by Michael Fox
Nurse Practitioners and Physician's Assistants work under the supervision of doctors and in many cases serve as the primary provider of medical services, particularly in areas that are underserved by physicians. In almost all states, including Texas, they are able to prescribe medicine.
But the question facing the 5th Circuit was whether they were "practicing medicine" as that phrase is used in § 541.3(e) of the white collar regulations. It exempts certain professions from the normal requirement for white collar employees that they be paid on a salary basis in order to be exempt. The so called "salary basis exception" is applicable to:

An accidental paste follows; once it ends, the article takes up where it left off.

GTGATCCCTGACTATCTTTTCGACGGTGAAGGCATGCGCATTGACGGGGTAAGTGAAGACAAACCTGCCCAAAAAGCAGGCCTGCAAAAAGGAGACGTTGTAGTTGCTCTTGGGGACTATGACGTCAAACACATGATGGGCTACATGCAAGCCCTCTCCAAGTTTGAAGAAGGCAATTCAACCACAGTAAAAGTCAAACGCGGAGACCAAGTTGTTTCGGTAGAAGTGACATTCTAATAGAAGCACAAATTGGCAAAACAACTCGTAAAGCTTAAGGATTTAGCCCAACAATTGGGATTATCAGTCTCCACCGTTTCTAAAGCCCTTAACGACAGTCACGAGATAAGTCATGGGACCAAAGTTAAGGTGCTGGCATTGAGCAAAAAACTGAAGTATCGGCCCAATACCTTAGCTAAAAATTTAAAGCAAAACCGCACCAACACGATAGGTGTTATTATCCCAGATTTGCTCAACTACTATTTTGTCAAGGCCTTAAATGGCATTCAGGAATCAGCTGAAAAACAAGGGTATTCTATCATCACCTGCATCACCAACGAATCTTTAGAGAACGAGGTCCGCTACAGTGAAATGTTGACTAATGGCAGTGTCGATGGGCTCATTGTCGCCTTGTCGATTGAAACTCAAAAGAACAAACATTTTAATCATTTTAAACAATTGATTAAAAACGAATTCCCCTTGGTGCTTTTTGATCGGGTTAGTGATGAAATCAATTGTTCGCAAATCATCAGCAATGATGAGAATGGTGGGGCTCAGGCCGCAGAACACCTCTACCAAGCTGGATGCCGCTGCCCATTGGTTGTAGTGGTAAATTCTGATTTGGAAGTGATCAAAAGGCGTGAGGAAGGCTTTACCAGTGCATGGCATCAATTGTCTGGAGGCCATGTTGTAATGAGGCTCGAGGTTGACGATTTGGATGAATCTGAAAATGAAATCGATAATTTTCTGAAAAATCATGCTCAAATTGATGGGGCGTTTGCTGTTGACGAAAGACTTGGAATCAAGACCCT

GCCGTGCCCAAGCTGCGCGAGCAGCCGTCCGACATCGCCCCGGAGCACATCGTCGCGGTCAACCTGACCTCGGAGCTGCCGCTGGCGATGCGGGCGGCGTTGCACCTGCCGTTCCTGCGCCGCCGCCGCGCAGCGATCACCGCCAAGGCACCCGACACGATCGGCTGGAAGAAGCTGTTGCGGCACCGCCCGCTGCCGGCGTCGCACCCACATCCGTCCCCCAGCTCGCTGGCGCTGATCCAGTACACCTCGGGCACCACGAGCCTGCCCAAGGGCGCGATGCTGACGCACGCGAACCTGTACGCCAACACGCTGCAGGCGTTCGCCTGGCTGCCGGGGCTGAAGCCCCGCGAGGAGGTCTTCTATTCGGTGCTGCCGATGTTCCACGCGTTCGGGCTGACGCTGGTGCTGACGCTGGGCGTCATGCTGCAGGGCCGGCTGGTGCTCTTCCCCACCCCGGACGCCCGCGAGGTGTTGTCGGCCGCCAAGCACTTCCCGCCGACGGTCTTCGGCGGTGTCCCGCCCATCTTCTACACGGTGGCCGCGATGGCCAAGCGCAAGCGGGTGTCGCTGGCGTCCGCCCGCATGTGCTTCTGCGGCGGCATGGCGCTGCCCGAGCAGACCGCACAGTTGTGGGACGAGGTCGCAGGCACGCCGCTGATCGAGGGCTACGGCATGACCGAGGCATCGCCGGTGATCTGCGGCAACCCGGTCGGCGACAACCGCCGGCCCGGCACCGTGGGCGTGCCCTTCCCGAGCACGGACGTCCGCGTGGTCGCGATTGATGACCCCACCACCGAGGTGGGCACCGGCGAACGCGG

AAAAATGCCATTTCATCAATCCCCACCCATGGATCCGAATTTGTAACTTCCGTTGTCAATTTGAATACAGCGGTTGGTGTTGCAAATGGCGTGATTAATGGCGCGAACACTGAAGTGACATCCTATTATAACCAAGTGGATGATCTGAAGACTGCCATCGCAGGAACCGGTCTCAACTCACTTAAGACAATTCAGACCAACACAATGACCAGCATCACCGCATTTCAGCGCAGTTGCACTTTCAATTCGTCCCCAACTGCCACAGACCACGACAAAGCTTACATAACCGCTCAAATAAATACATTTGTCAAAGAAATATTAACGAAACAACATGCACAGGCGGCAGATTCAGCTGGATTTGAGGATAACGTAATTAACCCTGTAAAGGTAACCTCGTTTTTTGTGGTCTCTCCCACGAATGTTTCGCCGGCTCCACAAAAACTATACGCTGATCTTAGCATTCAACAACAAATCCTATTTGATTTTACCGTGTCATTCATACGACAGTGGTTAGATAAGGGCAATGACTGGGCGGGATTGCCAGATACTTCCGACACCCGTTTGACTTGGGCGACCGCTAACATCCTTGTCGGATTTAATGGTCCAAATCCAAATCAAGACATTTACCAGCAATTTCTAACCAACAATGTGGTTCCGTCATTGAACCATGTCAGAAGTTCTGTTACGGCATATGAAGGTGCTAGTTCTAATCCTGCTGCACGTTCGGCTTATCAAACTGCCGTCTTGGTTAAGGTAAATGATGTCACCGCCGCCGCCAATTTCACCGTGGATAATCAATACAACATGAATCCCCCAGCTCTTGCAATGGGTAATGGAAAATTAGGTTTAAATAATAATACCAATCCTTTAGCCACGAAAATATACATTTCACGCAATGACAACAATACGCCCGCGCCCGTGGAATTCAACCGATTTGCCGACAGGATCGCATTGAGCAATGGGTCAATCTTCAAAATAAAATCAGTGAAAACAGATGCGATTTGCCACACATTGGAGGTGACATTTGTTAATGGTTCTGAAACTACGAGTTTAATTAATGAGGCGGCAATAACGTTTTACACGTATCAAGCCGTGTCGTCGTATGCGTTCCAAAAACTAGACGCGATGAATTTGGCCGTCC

An employee who is the holder of a valid license or certificate permitting the practice of law or medicine or any of their branches and who is actually engaged in the practice thereof.
Ultimately the case turned on the deference to be given to the DOL's interpretation and for anyone with a case dealing with administrative deference, today's decision is an important one. Belt v. Emcare, Inc. (5th Cir. 3/27/06) [pdf].
For Emcare it has more immediate significance since it was their practice of paying PA's and Nurse Practitioners on an hourly basis that brought the issue before the Court. The Court found the DOL's position was entitled to deference, and the DOL maintained the two jobs needed to be paid on a salaried basis in order to be exempt.
My short hand summary of the case -- for purposes of the professional exemption under the FLSA, at least in the 5th Circuit, treat Nurse Practitioners and PA's like registered nurses, not doctors.